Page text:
As the night rolled on people came and went, most spending more than a couple of hours at the vigil. By midnight those who were not staying the night had left and a core group of 7 of us remained.
I enjoyed being outdoors for the night, it was a rare opportunity to sit and reflect on the situation and affirm my commitment to seeking justice. We talked a little, but mostly sat quietly until someone would walk past and ask us what we were doing. Oddly throughout the night we weren't approached by police or security guards.

I was dreading a confrontation with the violent drunks staggering out of the pubs at 5am which fortunately didn't happen. Very few people approached us. Kind of unexpectedly most of the people who did come by to see what we were doing were drunk but quite friendly. They were all men, that's not to say there weren't plenty of drunk women on the street but for some reason they just didn't approach us. Of course there were the inevitable arguments about security threats and who is or isn't a refugee etc...but mostly people were not threatening. A couple of guys sympathized with the cause, some asked reasonable questions but mostly I heard the same old stuff.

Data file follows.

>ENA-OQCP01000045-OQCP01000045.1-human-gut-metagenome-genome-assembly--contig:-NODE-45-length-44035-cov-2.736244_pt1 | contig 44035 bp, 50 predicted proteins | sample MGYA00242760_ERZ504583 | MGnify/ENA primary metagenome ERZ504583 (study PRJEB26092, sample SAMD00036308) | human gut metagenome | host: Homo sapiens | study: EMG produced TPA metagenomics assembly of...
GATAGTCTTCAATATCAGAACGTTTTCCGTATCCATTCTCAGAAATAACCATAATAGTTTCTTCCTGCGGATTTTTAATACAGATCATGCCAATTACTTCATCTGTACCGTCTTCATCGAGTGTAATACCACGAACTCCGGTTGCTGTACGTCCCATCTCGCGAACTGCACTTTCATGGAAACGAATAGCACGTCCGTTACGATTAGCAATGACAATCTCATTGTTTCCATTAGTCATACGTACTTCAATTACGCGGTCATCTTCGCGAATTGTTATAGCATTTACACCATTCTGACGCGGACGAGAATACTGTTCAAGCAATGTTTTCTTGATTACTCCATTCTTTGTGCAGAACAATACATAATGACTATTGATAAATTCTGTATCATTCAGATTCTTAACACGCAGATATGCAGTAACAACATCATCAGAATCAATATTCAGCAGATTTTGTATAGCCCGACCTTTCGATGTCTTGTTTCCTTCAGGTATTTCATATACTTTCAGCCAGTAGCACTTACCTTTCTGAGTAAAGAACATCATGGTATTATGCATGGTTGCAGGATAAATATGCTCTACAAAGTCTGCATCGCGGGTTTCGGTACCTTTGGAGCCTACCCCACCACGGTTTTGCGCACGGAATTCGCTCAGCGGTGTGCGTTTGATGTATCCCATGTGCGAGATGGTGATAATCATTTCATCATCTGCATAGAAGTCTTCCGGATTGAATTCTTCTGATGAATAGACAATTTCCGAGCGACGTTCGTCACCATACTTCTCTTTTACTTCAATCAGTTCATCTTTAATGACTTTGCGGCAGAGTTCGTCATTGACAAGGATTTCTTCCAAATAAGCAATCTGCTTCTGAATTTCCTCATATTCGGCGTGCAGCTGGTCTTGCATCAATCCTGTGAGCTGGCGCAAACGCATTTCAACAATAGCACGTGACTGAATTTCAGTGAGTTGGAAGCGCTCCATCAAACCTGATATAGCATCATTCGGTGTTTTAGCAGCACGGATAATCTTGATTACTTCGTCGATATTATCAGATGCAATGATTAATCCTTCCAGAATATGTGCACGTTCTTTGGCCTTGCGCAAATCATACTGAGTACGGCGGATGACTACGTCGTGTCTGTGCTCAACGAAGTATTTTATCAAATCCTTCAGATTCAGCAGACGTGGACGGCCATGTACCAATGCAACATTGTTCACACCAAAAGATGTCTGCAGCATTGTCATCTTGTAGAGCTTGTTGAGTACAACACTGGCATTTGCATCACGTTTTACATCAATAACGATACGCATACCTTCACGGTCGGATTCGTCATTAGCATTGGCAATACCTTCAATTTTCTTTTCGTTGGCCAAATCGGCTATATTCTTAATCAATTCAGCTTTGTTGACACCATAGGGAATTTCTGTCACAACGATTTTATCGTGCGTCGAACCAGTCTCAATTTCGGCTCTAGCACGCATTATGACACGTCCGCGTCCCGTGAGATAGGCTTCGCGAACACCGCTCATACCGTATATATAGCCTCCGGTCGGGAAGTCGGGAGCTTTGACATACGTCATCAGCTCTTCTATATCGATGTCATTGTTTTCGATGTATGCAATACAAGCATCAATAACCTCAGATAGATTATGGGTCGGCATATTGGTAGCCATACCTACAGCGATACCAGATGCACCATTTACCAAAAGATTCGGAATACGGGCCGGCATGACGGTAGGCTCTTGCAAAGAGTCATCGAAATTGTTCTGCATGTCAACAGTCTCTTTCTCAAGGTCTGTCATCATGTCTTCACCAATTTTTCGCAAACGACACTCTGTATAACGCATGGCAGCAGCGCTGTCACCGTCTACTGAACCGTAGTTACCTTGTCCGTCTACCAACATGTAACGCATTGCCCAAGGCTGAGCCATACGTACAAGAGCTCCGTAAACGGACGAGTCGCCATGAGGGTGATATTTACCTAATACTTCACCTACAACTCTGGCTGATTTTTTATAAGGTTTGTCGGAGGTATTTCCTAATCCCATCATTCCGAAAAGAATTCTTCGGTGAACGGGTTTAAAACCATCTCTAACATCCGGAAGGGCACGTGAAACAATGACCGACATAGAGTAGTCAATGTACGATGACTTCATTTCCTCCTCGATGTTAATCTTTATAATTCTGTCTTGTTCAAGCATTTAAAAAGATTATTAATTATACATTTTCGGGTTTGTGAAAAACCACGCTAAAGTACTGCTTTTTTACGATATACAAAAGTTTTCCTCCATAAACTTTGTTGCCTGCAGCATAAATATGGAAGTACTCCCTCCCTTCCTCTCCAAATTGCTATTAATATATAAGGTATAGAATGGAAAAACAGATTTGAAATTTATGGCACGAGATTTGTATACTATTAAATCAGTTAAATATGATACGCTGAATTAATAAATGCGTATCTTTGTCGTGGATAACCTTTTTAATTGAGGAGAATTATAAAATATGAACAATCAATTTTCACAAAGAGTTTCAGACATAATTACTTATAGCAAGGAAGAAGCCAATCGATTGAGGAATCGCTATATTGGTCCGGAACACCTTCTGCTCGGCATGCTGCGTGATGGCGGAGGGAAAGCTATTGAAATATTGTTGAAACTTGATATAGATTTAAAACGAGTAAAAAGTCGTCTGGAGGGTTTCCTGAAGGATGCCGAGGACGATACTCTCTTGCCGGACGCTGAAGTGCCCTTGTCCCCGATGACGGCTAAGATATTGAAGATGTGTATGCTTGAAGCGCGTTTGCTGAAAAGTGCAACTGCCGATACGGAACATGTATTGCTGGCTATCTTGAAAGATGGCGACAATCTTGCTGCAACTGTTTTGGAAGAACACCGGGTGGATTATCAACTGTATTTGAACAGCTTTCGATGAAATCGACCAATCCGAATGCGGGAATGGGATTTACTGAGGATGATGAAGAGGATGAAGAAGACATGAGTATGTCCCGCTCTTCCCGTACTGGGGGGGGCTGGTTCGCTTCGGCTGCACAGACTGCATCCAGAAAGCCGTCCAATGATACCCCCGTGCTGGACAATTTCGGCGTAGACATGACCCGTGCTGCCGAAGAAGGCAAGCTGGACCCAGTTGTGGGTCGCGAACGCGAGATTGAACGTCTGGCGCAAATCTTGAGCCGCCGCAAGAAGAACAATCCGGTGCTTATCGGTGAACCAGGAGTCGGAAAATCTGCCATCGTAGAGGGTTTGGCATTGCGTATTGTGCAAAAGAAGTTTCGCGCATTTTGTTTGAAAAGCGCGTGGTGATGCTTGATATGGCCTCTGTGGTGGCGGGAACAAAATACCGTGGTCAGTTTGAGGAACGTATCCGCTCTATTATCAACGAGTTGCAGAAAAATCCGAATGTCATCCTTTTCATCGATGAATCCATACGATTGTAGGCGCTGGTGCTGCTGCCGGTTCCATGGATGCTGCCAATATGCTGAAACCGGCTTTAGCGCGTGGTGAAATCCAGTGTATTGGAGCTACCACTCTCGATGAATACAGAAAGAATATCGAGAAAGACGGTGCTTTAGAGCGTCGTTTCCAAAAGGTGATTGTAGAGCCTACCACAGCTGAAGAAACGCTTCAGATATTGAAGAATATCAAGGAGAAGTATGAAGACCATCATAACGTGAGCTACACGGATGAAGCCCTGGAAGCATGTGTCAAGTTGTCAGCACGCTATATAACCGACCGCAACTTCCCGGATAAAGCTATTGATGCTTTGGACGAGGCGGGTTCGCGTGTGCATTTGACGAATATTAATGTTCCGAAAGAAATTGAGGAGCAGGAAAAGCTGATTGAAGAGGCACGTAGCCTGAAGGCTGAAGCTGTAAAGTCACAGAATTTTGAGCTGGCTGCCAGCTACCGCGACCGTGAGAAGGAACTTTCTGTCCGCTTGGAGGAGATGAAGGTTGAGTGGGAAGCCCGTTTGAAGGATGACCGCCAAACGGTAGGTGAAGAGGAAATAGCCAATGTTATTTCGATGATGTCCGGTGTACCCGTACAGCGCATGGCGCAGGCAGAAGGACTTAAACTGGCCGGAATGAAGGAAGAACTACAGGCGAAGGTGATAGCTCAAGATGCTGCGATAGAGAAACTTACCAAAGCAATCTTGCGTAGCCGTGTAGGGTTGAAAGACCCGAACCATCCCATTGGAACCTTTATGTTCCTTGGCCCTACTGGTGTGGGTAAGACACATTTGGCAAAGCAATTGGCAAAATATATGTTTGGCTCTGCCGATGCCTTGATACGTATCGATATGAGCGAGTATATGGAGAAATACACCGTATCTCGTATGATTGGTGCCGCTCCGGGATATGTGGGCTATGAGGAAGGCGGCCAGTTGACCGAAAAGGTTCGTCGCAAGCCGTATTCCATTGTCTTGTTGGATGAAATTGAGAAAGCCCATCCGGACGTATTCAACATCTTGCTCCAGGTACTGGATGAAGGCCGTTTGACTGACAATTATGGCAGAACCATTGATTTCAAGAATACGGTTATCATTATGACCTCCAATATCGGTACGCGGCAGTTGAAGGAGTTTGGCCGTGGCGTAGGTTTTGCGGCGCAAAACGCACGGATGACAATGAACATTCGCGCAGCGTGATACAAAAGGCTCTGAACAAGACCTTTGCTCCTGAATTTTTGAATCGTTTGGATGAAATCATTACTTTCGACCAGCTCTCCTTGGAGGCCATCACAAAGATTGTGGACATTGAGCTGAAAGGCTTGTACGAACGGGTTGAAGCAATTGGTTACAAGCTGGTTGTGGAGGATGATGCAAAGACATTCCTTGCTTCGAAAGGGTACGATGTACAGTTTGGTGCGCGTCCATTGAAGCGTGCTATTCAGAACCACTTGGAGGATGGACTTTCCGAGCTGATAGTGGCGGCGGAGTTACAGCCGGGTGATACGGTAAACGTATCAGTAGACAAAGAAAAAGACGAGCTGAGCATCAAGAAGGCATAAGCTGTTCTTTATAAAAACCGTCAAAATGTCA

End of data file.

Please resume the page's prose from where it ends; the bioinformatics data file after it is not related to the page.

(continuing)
Through the night generous supporters have dropped by for a chat, some even bring coffee. As we sit this vigil there are similar events taking place around Australia. This is just one of the many things that must be done to keep the pressure on our Government for justice and fairness, although these have fallen off the national agenda while people continue to challenge the cruel policies of our government we are determined to have them returned!